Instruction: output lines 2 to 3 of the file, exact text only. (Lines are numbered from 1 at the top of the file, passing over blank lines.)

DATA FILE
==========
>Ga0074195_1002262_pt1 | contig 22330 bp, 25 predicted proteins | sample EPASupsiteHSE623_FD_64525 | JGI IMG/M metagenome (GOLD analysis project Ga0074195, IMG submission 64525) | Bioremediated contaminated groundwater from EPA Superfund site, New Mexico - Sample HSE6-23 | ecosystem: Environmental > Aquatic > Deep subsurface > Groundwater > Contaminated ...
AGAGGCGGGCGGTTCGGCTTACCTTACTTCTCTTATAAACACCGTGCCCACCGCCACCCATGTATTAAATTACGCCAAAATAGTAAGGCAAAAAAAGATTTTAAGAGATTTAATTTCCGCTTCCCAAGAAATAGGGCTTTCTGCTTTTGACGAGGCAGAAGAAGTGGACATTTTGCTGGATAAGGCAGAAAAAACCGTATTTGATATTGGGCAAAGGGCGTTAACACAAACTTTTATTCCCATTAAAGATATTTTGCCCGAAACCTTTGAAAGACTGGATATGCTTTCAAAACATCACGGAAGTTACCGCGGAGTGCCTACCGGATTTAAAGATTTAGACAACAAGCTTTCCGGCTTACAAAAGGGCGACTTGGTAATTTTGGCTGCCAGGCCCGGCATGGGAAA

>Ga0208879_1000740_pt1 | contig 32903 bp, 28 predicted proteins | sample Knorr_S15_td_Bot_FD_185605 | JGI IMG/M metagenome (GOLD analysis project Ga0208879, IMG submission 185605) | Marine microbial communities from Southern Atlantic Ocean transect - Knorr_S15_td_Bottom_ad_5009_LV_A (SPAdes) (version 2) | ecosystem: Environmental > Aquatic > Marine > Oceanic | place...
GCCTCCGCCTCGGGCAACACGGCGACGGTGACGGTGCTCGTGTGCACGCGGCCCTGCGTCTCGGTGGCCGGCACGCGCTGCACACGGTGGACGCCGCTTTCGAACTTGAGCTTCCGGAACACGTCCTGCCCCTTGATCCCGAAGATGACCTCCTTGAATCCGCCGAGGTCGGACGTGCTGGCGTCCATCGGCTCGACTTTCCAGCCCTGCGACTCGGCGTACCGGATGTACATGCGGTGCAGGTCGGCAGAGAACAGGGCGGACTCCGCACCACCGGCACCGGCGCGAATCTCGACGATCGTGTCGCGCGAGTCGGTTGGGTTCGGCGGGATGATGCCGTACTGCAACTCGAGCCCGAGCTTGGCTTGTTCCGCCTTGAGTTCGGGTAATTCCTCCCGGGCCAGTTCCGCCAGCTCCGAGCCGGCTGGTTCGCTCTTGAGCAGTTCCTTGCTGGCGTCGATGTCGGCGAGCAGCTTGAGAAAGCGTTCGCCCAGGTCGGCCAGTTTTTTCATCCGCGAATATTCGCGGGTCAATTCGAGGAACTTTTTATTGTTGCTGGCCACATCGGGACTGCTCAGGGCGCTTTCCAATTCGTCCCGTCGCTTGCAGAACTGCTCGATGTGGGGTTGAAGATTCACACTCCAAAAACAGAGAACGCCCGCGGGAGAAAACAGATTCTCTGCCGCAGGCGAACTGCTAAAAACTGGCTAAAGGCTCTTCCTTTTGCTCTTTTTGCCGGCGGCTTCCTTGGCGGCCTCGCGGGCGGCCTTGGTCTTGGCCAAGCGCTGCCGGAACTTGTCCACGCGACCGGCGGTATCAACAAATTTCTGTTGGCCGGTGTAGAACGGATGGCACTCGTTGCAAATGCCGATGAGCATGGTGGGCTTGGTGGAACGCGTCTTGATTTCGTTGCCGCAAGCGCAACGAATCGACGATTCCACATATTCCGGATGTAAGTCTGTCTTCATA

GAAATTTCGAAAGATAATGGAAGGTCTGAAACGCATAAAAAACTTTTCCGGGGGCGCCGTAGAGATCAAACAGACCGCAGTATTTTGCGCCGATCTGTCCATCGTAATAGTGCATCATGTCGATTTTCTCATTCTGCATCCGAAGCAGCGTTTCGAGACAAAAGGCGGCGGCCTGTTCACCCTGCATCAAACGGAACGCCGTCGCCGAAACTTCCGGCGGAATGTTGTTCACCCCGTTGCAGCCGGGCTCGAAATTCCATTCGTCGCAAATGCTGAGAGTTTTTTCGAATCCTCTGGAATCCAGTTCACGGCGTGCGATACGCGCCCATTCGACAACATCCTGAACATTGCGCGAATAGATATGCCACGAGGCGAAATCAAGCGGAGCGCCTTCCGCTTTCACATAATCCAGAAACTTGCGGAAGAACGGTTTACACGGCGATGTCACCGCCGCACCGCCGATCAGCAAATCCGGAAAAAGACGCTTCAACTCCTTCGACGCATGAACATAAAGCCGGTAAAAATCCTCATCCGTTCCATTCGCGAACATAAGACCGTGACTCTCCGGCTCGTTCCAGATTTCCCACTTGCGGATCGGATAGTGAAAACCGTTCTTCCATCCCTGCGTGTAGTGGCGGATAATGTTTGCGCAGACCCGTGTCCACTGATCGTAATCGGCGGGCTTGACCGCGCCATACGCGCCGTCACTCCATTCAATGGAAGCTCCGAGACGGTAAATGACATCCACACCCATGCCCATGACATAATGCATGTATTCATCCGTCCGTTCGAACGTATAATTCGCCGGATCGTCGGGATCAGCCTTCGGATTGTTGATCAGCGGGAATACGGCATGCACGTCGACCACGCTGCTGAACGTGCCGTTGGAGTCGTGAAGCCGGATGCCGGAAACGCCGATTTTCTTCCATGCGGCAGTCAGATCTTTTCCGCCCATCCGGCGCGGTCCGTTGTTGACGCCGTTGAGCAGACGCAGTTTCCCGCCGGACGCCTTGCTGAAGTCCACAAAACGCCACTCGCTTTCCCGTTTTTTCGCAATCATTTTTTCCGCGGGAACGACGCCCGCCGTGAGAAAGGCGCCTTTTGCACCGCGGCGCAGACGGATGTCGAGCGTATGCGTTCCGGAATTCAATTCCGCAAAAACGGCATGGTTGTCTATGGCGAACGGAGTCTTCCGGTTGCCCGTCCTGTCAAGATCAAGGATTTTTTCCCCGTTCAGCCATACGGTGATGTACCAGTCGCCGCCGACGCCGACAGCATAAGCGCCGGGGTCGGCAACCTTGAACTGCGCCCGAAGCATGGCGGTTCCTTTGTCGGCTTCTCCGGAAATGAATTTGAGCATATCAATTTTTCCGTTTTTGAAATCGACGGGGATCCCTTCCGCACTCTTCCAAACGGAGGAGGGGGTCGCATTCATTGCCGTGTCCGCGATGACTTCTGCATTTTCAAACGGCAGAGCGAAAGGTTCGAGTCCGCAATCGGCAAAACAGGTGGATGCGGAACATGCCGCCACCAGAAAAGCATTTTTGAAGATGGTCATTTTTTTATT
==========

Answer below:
AGAGGCGGGCGGTTCGGCTTACCTTACTTCTCTTATAAACACCGTGCCCACCGCCACCCATGTATTAAATTACGCCAAAATAGTAAGGCAAAAAAAGATTTTAAGAGATTTAATTTCCGCTTCCCAAGAAATAGGGCTTTCTGCTTTTGACGAGGCAGAAGAAGTGGACATTTTGCTGGATAAGGCAGAAAAAACCGTATTTGATATTGGGCAAAGGGCGTTAACACAAACTTTTATTCCCATTAAAGATATTTTGCCCGAAACCTTTGAAAGACTGGATATGCTTTCAAAACATCACGGAAGTTACCGCGGAGTGCCTACCGGATTTAAAGATTTAGACAACAAGCTTTCCGGCTTACAAAAGGGCGACTTGGTAATTTTGGCTGCCAGGCCCGGCATGGGAAA

>Ga0208879_1000740_pt1 | contig 32903 bp, 28 predicted proteins | sample Knorr_S15_td_Bot_FD_185605 | JGI IMG/M metagenome (GOLD analysis project Ga0208879, IMG submission 185605) | Marine microbial communities from Southern Atlantic Ocean transect - Knorr_S15_td_Bottom_ad_5009_LV_A (SPAdes) (version 2) | ecosystem: Environmental > Aquatic > Marine > Oceanic | place...